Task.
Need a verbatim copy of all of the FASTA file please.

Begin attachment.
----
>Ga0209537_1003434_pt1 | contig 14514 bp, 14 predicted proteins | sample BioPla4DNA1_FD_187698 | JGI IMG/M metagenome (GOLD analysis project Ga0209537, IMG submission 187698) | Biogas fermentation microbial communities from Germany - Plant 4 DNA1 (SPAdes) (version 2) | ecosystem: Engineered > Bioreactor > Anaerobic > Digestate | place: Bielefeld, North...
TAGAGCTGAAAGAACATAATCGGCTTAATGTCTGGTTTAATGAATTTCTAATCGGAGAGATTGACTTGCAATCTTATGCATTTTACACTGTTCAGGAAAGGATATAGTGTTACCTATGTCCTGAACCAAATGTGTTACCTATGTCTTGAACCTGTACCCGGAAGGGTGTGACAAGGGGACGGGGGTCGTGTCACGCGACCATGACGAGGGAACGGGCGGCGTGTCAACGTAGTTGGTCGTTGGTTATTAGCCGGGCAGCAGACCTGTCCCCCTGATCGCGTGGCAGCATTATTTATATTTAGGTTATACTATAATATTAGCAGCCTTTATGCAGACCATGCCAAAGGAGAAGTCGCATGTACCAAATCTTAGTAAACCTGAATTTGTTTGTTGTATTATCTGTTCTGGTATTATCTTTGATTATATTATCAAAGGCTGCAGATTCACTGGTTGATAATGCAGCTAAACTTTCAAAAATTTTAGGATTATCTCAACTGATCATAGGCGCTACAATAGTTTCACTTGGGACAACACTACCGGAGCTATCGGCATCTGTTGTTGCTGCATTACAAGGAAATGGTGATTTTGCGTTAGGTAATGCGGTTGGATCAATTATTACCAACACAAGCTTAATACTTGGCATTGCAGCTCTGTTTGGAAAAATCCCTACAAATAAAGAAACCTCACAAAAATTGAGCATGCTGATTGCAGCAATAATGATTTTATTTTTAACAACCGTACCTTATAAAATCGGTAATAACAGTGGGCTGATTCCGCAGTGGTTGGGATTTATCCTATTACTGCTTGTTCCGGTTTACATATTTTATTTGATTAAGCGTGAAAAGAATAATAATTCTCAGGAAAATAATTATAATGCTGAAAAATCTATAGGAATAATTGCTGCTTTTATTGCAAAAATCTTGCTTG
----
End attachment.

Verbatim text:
>Ga0209537_1003434_pt1 | contig 14514 bp, 14 predicted proteins | sample BioPla4DNA1_FD_187698 | JGI IMG/M metagenome (GOLD analysis project Ga0209537, IMG submission 187698) | Biogas fermentation microbial communities from Germany - Plant 4 DNA1 (SPAdes) (version 2) | ecosystem: Engineered > Bioreactor > Anaerobic > Digestate | place: Bielefeld, North...
TAGAGCTGAAAGAACATAATCGGCTTAATGTCTGGTTTAATGAATTTCTAATCGGAGAGATTGACTTGCAATCTTATGCATTTTACACTGTTCAGGAAAGGATATAGTGTTACCTATGTCCTGAACCAAATGTGTTACCTATGTCTTGAACCTGTACCCGGAAGGGTGTGACAAGGGGACGGGGGTCGTGTCACGCGACCATGACGAGGGAACGGGCGGCGTGTCAACGTAGTTGGTCGTTGGTTATTAGCCGGGCAGCAGACCTGTCCCCCTGATCGCGTGGCAGCATTATTTATATTTAGGTTATACTATAATATTAGCAGCCTTTATGCAGACCATGCCAAAGGAGAAGTCGCATGTACCAAATCTTAGTAAACCTGAATTTGTTTGTTGTATTATCTGTTCTGGTATTATCTTTGATTATATTATCAAAGGCTGCAGATTCACTGGTTGATAATGCAGCTAAACTTTCAAAAATTTTAGGATTATCTCAACTGATCATAGGCGCTACAATAGTTTCACTTGGGACAACACTACCGGAGCTATCGGCATCTGTTGTTGCTGCATTACAAGGAAATGGTGATTTTGCGTTAGGTAATGCGGTTGGATCAATTATTACCAACACAAGCTTAATACTTGGCATTGCAGCTCTGTTTGGAAAAATCCCTACAAATAAAGAAACCTCACAAAAATTGAGCATGCTGATTGCAGCAATAATGATTTTATTTTTAACAACCGTACCTTATAAAATCGGTAATAACAGTGGGCTGATTCCGCAGTGGTTGGGATTTATCCTATTACTGCTTGTTCCGGTTTACATATTTTATTTGATTAAGCGTGAAAAGAATAATAATTCTCAGGAAAATAATTATAATGCTGAAAAATCTATAGGAATAATTGCTGCTTTTATTGCAAAAATCTTGCTTG